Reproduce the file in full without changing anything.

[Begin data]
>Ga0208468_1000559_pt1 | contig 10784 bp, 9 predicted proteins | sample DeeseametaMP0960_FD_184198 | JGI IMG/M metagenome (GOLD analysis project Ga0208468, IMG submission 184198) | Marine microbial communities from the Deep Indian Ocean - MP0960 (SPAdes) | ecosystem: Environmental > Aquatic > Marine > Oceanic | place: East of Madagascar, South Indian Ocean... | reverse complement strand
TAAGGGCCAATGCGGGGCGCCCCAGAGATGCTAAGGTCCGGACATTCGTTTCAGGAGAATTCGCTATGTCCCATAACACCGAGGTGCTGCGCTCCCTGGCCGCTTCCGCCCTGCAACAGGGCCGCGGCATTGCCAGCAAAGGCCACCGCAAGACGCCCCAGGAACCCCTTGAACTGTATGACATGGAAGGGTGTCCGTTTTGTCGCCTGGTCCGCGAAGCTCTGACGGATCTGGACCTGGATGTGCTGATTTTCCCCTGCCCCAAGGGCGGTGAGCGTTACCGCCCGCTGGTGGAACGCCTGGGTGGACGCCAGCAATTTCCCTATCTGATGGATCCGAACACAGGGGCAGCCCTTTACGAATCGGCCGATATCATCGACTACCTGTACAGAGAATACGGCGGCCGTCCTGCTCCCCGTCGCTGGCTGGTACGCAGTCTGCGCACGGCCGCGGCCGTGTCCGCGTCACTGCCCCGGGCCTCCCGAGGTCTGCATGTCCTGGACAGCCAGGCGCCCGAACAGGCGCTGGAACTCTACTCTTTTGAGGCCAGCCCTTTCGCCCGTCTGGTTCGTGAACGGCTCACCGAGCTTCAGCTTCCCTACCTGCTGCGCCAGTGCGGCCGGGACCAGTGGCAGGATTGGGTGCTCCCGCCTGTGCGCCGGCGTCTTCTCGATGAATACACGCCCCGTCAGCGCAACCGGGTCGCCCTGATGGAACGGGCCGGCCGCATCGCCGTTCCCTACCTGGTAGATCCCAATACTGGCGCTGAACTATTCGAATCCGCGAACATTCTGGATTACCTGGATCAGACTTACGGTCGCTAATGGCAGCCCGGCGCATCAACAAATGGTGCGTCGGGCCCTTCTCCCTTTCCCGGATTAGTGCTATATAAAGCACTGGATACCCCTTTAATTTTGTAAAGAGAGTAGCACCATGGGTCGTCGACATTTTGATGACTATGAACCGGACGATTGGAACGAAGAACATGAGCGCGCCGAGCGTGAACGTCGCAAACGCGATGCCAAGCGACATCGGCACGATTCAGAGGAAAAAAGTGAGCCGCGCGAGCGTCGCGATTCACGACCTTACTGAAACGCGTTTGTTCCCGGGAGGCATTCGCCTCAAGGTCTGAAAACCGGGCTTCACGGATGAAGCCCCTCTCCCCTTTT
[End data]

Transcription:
>Ga0208468_1000559_pt1 | contig 10784 bp, 9 predicted proteins | sample DeeseametaMP0960_FD_184198 | JGI IMG/M metagenome (GOLD analysis project Ga0208468, IMG submission 184198) | Marine microbial communities from the Deep Indian Ocean - MP0960 (SPAdes) | ecosystem: Environmental > Aquatic > Marine > Oceanic | place: East of Madagascar, South Indian Ocean... | reverse complement strand
TAAGGGCCAATGCGGGGCGCCCCAGAGATGCTAAGGTCCGGACATTCGTTTCAGGAGAATTCGCTATGTCCCATAACACCGAGGTGCTGCGCTCCCTGGCCGCTTCCGCCCTGCAACAGGGCCGCGGCATTGCCAGCAAAGGCCACCGCAAGACGCCCCAGGAACCCCTTGAACTGTATGACATGGAAGGGTGTCCGTTTTGTCGCCTGGTCCGCGAAGCTCTGACGGATCTGGACCTGGATGTGCTGATTTTCCCCTGCCCCAAGGGCGGTGAGCGTTACCGCCCGCTGGTGGAACGCCTGGGTGGACGCCAGCAATTTCCCTATCTGATGGATCCGAACACAGGGGCAGCCCTTTACGAATCGGCCGATATCATCGACTACCTGTACAGAGAATACGGCGGCCGTCCTGCTCCCCGTCGCTGGCTGGTACGCAGTCTGCGCACGGCCGCGGCCGTGTCCGCGTCACTGCCCCGGGCCTCCCGAGGTCTGCATGTCCTGGACAGCCAGGCGCCCGAACAGGCGCTGGAACTCTACTCTTTTGAGGCCAGCCCTTTCGCCCGTCTGGTTCGTGAACGGCTCACCGAGCTTCAGCTTCCCTACCTGCTGCGCCAGTGCGGCCGGGACCAGTGGCAGGATTGGGTGCTCCCGCCTGTGCGCCGGCGTCTTCTCGATGAATACACGCCCCGTCAGCGCAACCGGGTCGCCCTGATGGAACGGGCCGGCCGCATCGCCGTTCCCTACCTGGTAGATCCCAATACTGGCGCTGAACTATTCGAATCCGCGAACATTCTGGATTACCTGGATCAGACTTACGGTCGCTAATGGCAGCCCGGCGCATCAACAAATGGTGCGTCGGGCCCTTCTCCCTTTCCCGGATTAGTGCTATATAAAGCACTGGATACCCCTTTAATTTTGTAAAGAGAGTAGCACCATGGGTCGTCGACATTTTGATGACTATGAACCGGACGATTGGAACGAAGAACATGAGCGCGCCGAGCGTGAACGTCGCAAACGCGATGCCAAGCGACATCGGCACGATTCAGAGGAAAAAAGTGAGCCGCGCGAGCGTCGCGATTCACGACCTTACTGAAACGCGTTTGTTCCCGGGAGGCATTCGCCTCAAGGTCTGAAAACCGGGCTTCACGGATGAAGCCCCTCTCCCCTTTT